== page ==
Mixed Reception in Burma for Tumbling Global Oil Price

By Kyaw Hsu Mon 22 January 2015

RANGOON — The plunge in global oil prices in recent months has proven to be good news for Burmese consumers, but is shrinking profit margins for the country’s crude exporters, industry observers told The Irrawaddy this week.

Since June, global crude oil prices have fallen from about US$110 per barrel to $50 per barrel due to a supply-demand imbalance, bringing prices to their lowest level in almost six years.

Crude oil exports, along with natural gas, are a major component of the Burmese economy, making the global price slump a cause for concern, Burma’s deputy minister of energy has acknowledged.

“Foreign earnings will decline due to the global oil price [drop],” Deputy Energy Minister Aung Htoo said, in response to a question from a lawmaker on the domestic impact of the global oil market’s tumble.

Aung Htoo said the price drop would affect the country’s natural gas sector as well, but the minister added that growing production at the relatively young Shwe and Zawtika offshore gas blocks would help offset the dip in the commodity’s global market price.

While significant interest and investment in Burma’s oil reserves has accompanied to country’s opening to the West in recent years, Aung Htoo said foreign investment in the oil and gas sector would be lower than in past years as companies wait for the global oil market to recover.

In December, Myanma Oil and Gas Enterprise (MOGE) signed four production-sharing contracts with foreign firms for the development of deep-water exploration and drilling sites. Aung Htoo on Wednesday did not mention how many barrels of oil per day Burma currently produces.

The minister said the country could seize on an opportunity presented by the rock-bottom price of oil.

“We have suggested to the government that while the oil prices are dropping, we should buy diesel from abroad and store as much as we can as strategic oil reserves so that we can receive short-term benefits. The international oil price drop has both positive and negative impacts on Myanmar,” Aung Htoo told lawmakers.

Ken Tun, the chairman of Parami Energy Group of Companies, said oil-producing and services-oriented companies in the oil and gas sectors would see the global market drop cut into their bottom lines, while firms currently in just the exploration phase of production might be unaffected if prices rebound before their wells come online.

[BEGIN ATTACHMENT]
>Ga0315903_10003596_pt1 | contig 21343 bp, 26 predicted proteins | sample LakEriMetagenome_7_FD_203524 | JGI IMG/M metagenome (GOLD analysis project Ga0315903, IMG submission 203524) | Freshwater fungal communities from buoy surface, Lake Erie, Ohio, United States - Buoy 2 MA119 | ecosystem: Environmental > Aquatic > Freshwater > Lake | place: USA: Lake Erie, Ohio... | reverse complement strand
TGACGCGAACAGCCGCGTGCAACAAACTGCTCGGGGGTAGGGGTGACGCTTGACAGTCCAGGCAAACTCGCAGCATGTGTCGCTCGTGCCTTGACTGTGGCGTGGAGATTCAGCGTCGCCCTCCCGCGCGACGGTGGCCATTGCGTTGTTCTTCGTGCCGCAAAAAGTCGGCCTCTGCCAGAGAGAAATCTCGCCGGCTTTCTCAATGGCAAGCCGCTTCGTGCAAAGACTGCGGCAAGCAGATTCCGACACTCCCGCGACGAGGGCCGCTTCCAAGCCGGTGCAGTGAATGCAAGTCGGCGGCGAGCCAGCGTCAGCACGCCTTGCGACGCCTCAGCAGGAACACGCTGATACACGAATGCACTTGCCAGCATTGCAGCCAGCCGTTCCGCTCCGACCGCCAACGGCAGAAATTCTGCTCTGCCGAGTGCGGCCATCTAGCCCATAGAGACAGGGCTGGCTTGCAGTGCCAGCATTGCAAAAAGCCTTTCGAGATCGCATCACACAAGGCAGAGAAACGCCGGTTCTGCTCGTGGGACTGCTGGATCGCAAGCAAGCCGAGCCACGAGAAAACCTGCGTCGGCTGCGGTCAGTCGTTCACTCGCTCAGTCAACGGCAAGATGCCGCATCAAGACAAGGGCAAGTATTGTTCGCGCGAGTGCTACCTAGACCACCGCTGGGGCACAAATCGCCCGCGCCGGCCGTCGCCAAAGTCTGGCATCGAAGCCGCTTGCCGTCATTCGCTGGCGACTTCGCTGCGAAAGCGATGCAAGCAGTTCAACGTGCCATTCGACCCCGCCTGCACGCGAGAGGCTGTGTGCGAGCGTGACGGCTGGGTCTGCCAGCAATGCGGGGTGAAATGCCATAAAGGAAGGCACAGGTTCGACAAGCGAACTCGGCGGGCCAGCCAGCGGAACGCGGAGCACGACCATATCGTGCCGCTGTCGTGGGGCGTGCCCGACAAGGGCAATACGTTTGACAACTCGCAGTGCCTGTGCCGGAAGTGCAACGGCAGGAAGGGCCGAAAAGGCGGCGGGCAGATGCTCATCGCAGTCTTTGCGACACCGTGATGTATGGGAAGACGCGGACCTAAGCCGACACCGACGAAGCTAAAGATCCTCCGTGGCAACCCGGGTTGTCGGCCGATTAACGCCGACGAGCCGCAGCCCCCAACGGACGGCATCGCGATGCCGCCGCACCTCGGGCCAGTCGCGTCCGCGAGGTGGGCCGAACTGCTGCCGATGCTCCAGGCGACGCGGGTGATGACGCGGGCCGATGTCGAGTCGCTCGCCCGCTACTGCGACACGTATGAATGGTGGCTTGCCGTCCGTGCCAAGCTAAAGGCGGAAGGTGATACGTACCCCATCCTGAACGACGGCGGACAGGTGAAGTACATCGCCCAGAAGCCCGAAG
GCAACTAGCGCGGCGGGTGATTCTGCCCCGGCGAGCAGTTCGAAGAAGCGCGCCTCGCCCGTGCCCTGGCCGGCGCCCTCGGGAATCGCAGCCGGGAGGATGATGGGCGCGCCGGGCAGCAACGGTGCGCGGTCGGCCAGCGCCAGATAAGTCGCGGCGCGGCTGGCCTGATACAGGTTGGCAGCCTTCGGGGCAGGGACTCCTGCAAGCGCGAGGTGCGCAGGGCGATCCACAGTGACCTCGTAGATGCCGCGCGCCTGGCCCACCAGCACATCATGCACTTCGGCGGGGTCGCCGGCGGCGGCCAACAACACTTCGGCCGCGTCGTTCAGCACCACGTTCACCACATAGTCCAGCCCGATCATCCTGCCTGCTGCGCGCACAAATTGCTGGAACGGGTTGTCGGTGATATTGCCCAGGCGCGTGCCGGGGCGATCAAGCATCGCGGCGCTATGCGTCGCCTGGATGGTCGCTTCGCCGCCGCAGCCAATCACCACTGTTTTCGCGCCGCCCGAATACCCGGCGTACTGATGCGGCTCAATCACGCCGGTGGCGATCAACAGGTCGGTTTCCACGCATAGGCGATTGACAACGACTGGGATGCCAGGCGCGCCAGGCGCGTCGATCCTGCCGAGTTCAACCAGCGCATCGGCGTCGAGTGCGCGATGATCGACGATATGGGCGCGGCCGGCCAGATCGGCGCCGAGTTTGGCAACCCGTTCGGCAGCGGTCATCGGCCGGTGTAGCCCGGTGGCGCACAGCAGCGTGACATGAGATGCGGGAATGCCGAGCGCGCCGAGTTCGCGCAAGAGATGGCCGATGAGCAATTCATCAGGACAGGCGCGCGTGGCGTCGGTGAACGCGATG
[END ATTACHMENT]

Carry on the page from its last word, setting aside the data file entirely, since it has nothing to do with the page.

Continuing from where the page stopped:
“It is sure that if global oil prices keep declining, the country’s earnings will decrease, but for us, a services company, it won’t hurt that much because the number of foreign oil and gas companies is increasing here,” he said, while adding that Parami could be affected if oil prices stay low for an extended spell.

“For example, if production companies cut their costs, reduce human resources, the services companies will be affected. These companies will also have to make cuts,” Ken Tun said.

He added that the oil market slump offered a good opportunity for the government to craft a better energy policy, such as reducing costly subsidies on oil imports and building up a network of refineries around the country.

“This is a good time to create a better energy policy by the government,” he said. “We have potential in the oil and gas exports market and could be a regional hub if we can start implementing a better policy in the energy sector,” he said.

While Burma does have crude exporters, a lack of refining capacity means the country is a net importer of refined oil products.

Burma produced about 20,000 barrels of oil per day in 2013, according to various estimates, but a London-based international business risks analysis firm forecast last year that the figure could drop to less than 17,000 barrels per day by 2023.

“We’re still importing oil and gas, about $4.5 billion per year, so if we can control it now, it will definitely be beneficial for us,” Ken Tun said.

The oil market’s ill tidings for exporters has been good news for consumers and manufacturers in Burma, however, as fuel costs have fallen as well, though not as precipitously.

Myat Thin Aung, chairman of Rangoon’s Hlaing Tharyar Industrial Zone, said that as a result, daily commodity prices could fall by 3 to 4 percent.

“Manufacturers are now happy because fuel prices are falling. Production costs will decrease, so they can sell at lower prices,” he said.

The Hlaing Tharyar Industrial Zone, Rangoon’s biggest, is believed to host some 500 factories that set up shop since the zone was created in the early 1990s.

“Every summer season, we have to use our own generators to run factories because the government can’t supply 24-hour electricity, so I expect that the cost of fuel will be less this summer,” he said.

“I hope that prices for people’s daily goods will fall significantly soon,” he added.